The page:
• Control of Black Grass Bugs (Labops hesperius Uhler) in Northern New Mexico

      Dickerson, G. W. (Society for Range Management, 1978-09-01)
      Insecticides applied to improved wheatgrass pastures in northern New Mexico in the springs of 1976 and 1977 were all shown to reduce population of black grass bugs significantly (P<.01). Herbage yields were decreased as much as 50% on untreated crested wheatgrass plots in 1976. Plots treated with trichlorofon produced significantly (P<.05) higher herbage yields than the untreated plots. Malathion at rates as low as 354 g/ha of active ingredient were effective in controlling this pest.
    • Control of Common Goldenweed with Herbicides and Associated Forage Release

      Mayeux, H. S.; Drawe, D. L.; Scifres, C. J. (Society for Range Management, 1979-07-01)
      Common goldenweed, an aggressive half-shrub, is rapidly increasing as a management problem on south Texas rangeland. Control with conventional foliar-applied herbicides has been erratic, with the extent of success apparently dictated primarily by growth conditions, especially soil moisture, at the time of treatment. After exceptionally high rainfall, applications of 2,4-D at 1.12 kg/ha in the spring or fall effectively controlled common goldenweed. When conditions were less than optimum for weed response, the addition of dicamba at 0.28 kg/ha with 2,4,-D or 2,4,5-T improved results compared to applications of phenoxy herbicides alone. Picloram was more effective than phenoxy herbicides or phenoxy/dicamba mixtures for common goldenweed control. Equal ratio combinations of picloram and 2,4,5-T were also effective and would be preferred where common goldenweed occurs with certain problem woody species. Within 1 year of treatment, 4.6 to 10.4 kg/ha of oven-dry forage was produced for each percentage unit of common goldenweed foliar cover removed by broadcast sprays. Successful treatments were effective for at least 3 years.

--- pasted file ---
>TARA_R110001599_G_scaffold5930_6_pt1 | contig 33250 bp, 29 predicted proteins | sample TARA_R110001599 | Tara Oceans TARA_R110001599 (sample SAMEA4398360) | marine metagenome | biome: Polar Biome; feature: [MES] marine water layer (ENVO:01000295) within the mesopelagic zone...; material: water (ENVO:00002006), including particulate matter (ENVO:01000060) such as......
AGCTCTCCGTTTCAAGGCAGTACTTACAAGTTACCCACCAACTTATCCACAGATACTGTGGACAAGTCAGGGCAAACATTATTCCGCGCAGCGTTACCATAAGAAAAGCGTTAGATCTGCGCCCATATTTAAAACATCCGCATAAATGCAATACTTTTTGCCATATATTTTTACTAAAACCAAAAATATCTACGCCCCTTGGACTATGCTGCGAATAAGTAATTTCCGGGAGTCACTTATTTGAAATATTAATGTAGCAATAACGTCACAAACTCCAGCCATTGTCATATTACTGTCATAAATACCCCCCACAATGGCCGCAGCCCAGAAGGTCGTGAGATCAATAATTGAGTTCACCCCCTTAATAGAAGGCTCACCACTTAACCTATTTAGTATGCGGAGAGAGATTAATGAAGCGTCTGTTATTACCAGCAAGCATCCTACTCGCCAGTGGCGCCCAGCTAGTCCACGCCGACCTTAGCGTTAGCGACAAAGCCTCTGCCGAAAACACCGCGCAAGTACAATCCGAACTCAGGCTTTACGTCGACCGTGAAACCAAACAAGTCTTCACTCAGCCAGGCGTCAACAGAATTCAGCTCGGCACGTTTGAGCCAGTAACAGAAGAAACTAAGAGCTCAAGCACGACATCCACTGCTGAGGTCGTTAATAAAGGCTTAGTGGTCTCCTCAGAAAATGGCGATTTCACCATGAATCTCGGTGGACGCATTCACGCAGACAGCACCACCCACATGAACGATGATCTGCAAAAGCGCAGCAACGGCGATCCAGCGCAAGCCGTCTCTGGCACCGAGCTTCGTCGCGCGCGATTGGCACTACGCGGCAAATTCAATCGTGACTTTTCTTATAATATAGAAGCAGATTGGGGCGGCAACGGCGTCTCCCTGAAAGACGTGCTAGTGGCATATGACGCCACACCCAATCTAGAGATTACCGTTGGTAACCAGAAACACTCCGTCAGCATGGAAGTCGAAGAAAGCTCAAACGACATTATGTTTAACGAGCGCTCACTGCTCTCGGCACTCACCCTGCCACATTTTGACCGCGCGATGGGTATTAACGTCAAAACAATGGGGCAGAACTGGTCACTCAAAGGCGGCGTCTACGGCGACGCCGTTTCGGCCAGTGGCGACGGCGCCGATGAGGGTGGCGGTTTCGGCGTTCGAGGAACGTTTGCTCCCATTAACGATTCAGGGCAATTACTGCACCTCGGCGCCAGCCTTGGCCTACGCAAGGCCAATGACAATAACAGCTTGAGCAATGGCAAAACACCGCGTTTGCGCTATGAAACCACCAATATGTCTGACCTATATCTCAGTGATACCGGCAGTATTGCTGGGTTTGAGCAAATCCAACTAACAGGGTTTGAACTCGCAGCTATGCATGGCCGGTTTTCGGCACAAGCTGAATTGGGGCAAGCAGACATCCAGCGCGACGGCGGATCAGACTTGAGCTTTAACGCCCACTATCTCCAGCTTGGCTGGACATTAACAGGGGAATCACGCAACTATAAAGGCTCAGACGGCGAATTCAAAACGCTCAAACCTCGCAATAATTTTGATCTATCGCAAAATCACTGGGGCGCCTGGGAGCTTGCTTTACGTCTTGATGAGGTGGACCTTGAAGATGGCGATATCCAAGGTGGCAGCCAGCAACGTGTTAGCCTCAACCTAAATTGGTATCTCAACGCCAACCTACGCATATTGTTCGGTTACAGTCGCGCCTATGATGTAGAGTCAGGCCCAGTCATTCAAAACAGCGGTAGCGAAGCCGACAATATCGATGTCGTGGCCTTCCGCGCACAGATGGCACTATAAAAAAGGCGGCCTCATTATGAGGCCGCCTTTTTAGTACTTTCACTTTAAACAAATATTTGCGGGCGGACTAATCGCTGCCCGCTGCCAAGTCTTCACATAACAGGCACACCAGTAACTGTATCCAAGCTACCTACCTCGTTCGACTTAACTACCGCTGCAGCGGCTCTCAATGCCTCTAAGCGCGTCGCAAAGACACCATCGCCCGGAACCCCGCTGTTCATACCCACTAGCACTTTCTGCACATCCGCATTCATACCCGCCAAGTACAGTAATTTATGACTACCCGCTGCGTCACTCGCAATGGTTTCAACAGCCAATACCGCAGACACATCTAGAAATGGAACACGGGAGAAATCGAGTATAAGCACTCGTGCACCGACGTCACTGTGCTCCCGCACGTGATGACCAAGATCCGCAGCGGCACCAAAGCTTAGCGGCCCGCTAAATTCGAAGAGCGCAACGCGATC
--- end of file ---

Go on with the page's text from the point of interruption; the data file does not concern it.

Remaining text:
• Control of Dalmatian Toadflax

      Robocker, W. C. (Society for Range Management, 1968-03-01)
      Trials of several chemicals over a 6-year period showed that phenoxypropionic herbicides were superior to phenoxyacetic herbicides in controlling Dalmatian toadflax. Satisfactory control was obtained with silvex at a minimum rate of 3 lb/acre. Rates of silvex required to significantly reduce or control the plant did no significant injury to perennial grasses. Picloram applied in granular form to the soil in the fall was more effective than a foliar application at the same rate in the spring. A combination of silvex plus picloram, 2 plus 0.5 or 2 plus 0.25 lb/acre, respectively, also controlled Dalmatian toadflax. Cultural and managerial, as well as chemical control methods may be necessary for economic and effective control of the plant.
    • Control of Downy Brome on Nebraska Rangeland

      Morrow, L. A.; Fenster, C. R.; McCarty, M. K. (Society for Range Management, 1977-07-01)
      Experiments to study the control of downy brome were conducted at three locations on Nebraska rangeland. Soils ranged from a silty clay loam to a loamy sand. Herbicide treatments included atrazine, cyanazine, metribuzin, and simazine at 0.5 and 1.0 lb/acre; glyphosate and terbacil at 0.25 and 0.5 lb/acre; secbumeton at 1.0 and 2.0 lb/acre; and paraquat at 0.25 lb/acre applied in the spring. All treatments, with the exceptions of glyphosate and paraquat, were also applied in the fall. Metribuzin at 0.33 lb/acre was also applied in the fall. Atrazine, metribuzin, and simazine effectively controlled downy brome. Downy brome control and forage production were greater when these herbicides were applied in the spring. Forage production was not significantly increased when herbicides were applied in the fall, but the trend was toward increased production. Injury to perennial cool-season forage grasses was greater from spring-applied herbicides than from fall applications. Control of downy brome was greater on fine-textured soils than on coarse-textured soils.